54. ^ Litvinsky, B. A.; Jalilov, A. H.; Kolesnikov, A. I. (1996). "The Arab Conquest". In Litvinsky, B. A. (ed.). History of civilizations of Central Asia, Volume III: The crossroads of civilizations: A.D. 250 to 750. Paris: UNESCO Publishing. pp. 449–472. ISBN 978-92-3-103211-0.
  55. ^ Bosworth, C. E. (1986). "Ḳutayba b. Muslim". In Bosworth, C. E.; van Donzel, E.; Lewis, B. & Pellat, Ch. (eds.). The Encyclopaedia of Islam, New Edition, Volume V: Khe–Mahi. Leiden: E. J. Brill. pp. 541–542. ISBN 90-04-07819-3.
  56. ^ Gibb, H. A. R. (1923). The Arab Conquests in Central Asia. London: The Royal Asiatic Society. pp. 48–51. OCLC 685253133.
  57. ^ *Bai, Shouyi et al. (2003). A History of Chinese Muslim (Vol.2). Beijing: Zhonghua Book Company. ISBN 7-101-02890-X., pp. 235–236
  58. ^ Christopher I. Beckwith (28 March 1993). The Tibetan Empire in Central Asia: A History of the Struggle for Great Power Among Tibetans, Turks, Arabs, and Chinese During the Early Middle Ages. Princeton University Press. pp. 88–89. ISBN 978-0-691-02469-1.
  59. ^ Insight Guides (1 April 2017). Insight Guides Silk Road. APA. ISBN 978-1-78671-699-6.
  60. ^ The Cambridge Shorter History of India p.131-132
  61. ^ Early India: From the Origins to A.D. 1300 by Romila Thapar p.333
  62. ^ An Atlas and Survey of South Asian History by Karl J. Schmidt p.34
  63. ^ Previté-Orton (1971), vol. 1, pg. 239
  64. ^ Neal Robinson, Islam: A Concise Introduction, (RoutledgeCurzon, 1999), 22.
  65. ^ a b c Ochsenwald, William (2004). The Middle East, A History. McGraw Hill. p. 57. ISBN 978-0-07-244233-5.
  66. ^ The Mining, Minting, and Acquisition of Gold in the Roman and Post-Roman World, Fernando Lopez Sanchez, Ownership and Exploitation of Land and Natural Resources in the Roman World, ed. Paul Erdkamp, Koenraad Verboven, and Arjan Zuiderhoek, (Oxford University Press, 2015), 324.
  67. ^ R.M. Foote et al., Report on Humeima excavations, in V. Egan and P.M. Bikai, "Archaeology in Jordan", American Journal of Archaeology 103 (1999), p. 514.
  68. ^ Ochsenwald, William (2004). The Middle East, A History. McGraw Hill. pp. 55–56. ISBN 978-0-07-244233-5.
  69. ^ Ochsenwald, William (2004). The Middle East, A History. McGraw Hill. p. 56. ISBN 978-0-07-244233-5.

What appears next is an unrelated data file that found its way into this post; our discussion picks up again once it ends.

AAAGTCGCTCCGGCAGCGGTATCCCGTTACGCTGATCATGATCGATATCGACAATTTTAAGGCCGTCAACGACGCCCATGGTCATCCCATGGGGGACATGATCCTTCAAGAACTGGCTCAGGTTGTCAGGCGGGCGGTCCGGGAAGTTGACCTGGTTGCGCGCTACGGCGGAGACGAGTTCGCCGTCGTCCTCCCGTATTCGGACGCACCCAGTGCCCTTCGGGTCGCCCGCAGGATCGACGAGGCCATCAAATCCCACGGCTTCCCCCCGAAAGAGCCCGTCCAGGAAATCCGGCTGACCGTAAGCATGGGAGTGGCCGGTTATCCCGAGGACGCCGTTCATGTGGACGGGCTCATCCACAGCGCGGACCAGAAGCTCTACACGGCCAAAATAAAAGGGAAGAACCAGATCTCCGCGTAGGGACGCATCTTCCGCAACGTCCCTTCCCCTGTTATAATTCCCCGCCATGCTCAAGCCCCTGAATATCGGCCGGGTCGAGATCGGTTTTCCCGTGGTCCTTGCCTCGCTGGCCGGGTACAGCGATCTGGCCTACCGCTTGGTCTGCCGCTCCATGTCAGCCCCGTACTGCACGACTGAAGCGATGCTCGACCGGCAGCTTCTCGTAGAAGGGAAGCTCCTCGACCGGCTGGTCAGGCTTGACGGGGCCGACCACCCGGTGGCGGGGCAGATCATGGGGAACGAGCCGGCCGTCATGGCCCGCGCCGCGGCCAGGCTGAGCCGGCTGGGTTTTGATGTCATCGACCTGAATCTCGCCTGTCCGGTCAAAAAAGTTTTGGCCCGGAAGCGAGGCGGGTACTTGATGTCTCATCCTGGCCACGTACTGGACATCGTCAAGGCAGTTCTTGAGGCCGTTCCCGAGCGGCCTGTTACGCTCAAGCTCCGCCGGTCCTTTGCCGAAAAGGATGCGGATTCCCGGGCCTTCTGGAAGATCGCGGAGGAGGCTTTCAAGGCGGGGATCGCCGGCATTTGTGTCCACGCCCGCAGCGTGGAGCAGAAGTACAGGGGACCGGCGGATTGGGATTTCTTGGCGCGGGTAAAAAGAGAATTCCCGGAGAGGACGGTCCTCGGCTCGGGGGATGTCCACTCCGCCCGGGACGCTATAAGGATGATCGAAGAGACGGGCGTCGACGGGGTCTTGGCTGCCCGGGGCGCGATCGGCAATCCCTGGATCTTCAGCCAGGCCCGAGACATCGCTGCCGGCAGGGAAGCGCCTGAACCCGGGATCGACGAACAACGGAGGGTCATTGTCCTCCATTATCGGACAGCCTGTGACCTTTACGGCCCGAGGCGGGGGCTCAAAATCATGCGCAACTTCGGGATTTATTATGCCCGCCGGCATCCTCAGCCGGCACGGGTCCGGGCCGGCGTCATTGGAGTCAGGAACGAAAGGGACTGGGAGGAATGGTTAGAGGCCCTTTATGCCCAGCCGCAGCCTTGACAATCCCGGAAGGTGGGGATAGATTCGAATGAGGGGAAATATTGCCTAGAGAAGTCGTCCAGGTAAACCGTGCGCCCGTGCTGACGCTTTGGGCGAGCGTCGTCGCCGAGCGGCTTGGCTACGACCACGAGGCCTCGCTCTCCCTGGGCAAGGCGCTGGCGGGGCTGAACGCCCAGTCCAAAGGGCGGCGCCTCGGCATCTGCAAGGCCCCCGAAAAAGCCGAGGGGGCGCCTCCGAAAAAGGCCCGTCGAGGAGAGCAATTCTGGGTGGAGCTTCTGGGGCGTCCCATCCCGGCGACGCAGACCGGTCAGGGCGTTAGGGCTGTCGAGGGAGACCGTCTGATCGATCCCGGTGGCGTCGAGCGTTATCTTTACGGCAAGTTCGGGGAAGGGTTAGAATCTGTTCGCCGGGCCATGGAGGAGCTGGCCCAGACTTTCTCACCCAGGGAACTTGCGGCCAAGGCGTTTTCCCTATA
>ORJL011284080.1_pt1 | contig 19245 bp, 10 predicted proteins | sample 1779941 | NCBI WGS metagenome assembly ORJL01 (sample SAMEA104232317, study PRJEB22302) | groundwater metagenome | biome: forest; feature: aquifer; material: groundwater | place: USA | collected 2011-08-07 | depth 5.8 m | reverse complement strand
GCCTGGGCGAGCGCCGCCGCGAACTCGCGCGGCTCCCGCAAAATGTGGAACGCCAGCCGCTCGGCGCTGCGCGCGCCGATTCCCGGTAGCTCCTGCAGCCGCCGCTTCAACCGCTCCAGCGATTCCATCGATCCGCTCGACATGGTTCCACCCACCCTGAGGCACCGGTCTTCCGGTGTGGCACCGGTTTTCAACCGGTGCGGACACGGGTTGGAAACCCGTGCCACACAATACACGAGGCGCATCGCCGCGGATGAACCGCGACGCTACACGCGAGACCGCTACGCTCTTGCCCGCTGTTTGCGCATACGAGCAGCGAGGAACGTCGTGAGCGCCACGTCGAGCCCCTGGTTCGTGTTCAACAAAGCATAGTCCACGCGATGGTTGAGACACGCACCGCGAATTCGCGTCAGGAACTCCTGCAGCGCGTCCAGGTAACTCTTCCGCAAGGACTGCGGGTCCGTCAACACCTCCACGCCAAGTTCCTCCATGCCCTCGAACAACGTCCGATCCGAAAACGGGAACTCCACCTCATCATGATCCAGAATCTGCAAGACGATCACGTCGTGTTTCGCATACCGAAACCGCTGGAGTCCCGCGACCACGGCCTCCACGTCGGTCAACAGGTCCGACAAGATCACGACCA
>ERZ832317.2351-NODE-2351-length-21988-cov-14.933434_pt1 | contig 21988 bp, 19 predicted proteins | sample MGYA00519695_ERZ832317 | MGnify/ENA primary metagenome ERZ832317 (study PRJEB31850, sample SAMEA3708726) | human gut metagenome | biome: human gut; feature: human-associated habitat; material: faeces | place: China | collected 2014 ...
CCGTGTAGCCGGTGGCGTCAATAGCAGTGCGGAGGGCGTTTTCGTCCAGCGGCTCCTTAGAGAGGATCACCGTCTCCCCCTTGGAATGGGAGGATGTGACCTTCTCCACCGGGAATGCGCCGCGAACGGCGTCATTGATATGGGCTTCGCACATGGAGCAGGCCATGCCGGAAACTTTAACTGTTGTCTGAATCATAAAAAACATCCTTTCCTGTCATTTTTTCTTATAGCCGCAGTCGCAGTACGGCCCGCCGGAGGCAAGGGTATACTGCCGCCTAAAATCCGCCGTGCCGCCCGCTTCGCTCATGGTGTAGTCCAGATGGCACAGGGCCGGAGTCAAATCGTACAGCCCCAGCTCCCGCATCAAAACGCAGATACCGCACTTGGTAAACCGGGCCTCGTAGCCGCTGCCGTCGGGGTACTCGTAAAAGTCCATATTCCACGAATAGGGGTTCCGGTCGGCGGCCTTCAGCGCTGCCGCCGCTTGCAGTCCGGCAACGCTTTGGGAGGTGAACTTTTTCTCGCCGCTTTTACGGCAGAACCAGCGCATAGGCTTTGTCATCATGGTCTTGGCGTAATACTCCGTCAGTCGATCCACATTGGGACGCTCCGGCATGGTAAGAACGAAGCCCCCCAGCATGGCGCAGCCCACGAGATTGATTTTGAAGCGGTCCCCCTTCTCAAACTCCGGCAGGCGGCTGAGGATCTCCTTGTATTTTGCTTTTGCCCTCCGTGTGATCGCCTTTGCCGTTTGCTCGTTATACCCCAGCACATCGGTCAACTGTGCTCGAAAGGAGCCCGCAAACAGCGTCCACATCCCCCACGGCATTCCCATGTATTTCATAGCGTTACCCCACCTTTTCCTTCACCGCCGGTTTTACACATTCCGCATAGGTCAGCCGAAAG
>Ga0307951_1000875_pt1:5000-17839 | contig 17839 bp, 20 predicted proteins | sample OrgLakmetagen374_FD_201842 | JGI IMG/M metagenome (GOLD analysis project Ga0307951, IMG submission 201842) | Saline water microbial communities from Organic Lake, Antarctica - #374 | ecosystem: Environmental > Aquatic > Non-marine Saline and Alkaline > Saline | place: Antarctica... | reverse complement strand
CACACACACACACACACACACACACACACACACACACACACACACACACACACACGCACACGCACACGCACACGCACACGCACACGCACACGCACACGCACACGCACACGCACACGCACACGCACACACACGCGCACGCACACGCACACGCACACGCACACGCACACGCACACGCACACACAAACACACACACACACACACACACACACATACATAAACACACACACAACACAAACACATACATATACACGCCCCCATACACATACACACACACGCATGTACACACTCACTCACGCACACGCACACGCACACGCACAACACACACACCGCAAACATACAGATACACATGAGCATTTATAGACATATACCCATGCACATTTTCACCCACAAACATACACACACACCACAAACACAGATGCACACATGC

70. ^ a b c PmbZ, Sarğūn ibn Manṣūr ar-Rūmī (#6510).
  71. ^ a b Griffith 2016, p. 31.
  72. ^ Morony 1996, p. 216.
  73. ^ Sprengling 1939, p. 213.
  74. ^ a b A Chronology Of Islamic History 570–1000 CE, By H.U. Rahman 1999 Page 72
  75. ^ a b Encyclopedia of Islam Volume VII, page 265, By Bosworth
  76. ^ a b Holland 2013, p. 402.
  77. ^ Holland 2013, p. 406.
  78. ^ John bar Penkaye page 61.
  79. ^ Islamic Conquest of Syria A translation of Fatuhusham by al-Imam al-Waqidi Translated by Mawlana Sulayman al-Kindi, page 325 Archived 12 October 2013 at the Wayback Machine
  80. ^ a b al-Baladhuri 892 [19] Medieval Sourcebook: Al-Baladhuri: The Battle Of The Yarmuk (636) Archived 11 October 2013 at the Wayback Machine
  81. ^ Islamic Conquest of Syria A translation of Fatuhusham by al-Imam al-Waqidi Translated by Mawlana Sulayman al-Kindi, page 331 to 334 Archived 12 October 2013 at the Wayback Machine
  82. ^ Islamic Conquest of Syria A translation of Fatuhusham by al-Imam al-Waqidi Translated by Mawlana Sulayman al-Kindi, page 343-344 Archived 12 October 2013 at the Wayback Machine
  83. ^ al-Baladhuri 892 [20] from The Origins of the Islamic State, being a translation from the Arabic of the Kitab Futuh al-Buldha of Ahmad ibn-Jabir al-Baladhuri, trans. by P. K. Hitti and F. C. Murgotten, Studies in History, Economics and Public Law, LXVIII (New York, Columbia University Press, 1916 and 1924), I, 207–211
  84. ^ Madelung, Wilferd (1998). The Succession to Muhammad A Study of the Early Caliphate. Cambridge University Press. ISBN 978-0-521-64696-3.
  85. ^ A Chronology Of Islamic History 570-1000 CE, By H.U. Rahman 1999 Page 40
  86. ^ a b c A Chronology Of Islamic History 570–1000 CE, By H.U. Rahman 1999 Page 48-49
  87. ^ a b c The Great Arab Conquests By Hugh Kennedy, page 326
  88. ^ The Great Arab Conquests By Hugh Kennedy, page 327
  89. ^ Lewis, Archibald Ross (1985). European Naval and Maritime History, 300–1500. Indiana University Press. p. 24. ISBN 978-0-253-32082-7.